Your task for this assignment is to develop a theory of how to tell a “good” film from a “bad” one. Imagine you come from a planet where the concept of a “film review” is a new one; on your home planet films are simply taken at face value. After visiting Earth on a college scholarship, you return home to a job at your local newspaper, writing its very first film review column. But before you begin, you need to convince your editor you can do a good job.
Drawing on social science disciplines such as sociology or anthropology, write for your editor a four-page “field report,” describing to her the range of beliefs about quality cinema that you found expressed in Earth film reviews. Your field report–a concept the class will define together–should (1) identify three shared concerns that different film reviewers have, (2) describe the particular rhetorical style of one film reviewer you like, and (3) present your own theory and method of reviewing films so as to distinguish “good” and “bad” film.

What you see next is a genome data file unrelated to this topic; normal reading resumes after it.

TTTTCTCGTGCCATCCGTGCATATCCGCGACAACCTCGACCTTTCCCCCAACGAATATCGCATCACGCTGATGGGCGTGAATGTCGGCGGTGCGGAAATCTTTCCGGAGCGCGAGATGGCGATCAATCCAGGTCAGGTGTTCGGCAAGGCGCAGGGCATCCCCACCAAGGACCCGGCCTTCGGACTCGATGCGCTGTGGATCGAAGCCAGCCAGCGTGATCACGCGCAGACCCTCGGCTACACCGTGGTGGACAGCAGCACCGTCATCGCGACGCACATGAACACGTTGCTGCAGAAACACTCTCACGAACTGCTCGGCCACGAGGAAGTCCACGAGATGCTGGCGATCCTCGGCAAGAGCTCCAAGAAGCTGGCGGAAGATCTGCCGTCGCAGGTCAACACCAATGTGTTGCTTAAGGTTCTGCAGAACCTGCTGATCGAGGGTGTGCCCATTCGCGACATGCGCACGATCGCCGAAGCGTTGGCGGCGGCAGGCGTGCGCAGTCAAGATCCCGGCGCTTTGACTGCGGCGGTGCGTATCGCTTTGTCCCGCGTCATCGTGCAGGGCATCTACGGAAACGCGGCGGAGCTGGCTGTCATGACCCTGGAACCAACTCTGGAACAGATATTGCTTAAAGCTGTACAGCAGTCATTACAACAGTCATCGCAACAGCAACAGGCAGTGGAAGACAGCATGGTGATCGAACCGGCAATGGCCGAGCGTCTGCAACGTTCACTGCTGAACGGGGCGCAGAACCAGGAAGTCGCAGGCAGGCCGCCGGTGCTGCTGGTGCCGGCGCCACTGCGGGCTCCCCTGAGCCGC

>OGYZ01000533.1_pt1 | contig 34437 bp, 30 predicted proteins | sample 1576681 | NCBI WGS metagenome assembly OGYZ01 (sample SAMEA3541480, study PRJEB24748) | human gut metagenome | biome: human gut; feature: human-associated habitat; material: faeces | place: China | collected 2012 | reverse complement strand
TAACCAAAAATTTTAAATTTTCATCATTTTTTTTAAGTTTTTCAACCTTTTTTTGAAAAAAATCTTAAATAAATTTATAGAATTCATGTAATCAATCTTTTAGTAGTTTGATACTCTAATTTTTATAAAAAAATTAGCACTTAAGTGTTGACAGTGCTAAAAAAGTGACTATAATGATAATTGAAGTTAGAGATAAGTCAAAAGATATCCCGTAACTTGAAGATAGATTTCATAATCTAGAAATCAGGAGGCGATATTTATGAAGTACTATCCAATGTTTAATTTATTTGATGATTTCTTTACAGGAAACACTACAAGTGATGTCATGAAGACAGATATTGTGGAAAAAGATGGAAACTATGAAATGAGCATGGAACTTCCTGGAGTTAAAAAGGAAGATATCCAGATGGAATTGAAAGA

Audience: A skeptical but willing newspaper professional unfamiliar with evaluating films
Format: 4-5 pages, MLA style
(FOR INSTRUCTORS ONLY)
Type: Analyze a single text to support an arguable thesis.
Rationale: This assignment takes a film review as its central text (item 2 in the enumerated list of tasks) and asks students to base an argument on that text through understanding its methods of argumentation rather than the content of its thesis. This gives the students practice making an argument about a text as well as developing their understanding of the variety of ways of making arguments.
- write a 400-word review of a recent film you saw
- write a review of a fairy tale from the point of view of a particular film critic
- write an objective “field report” of one class session
- as a class compile a list of criteria for what makes a “field report”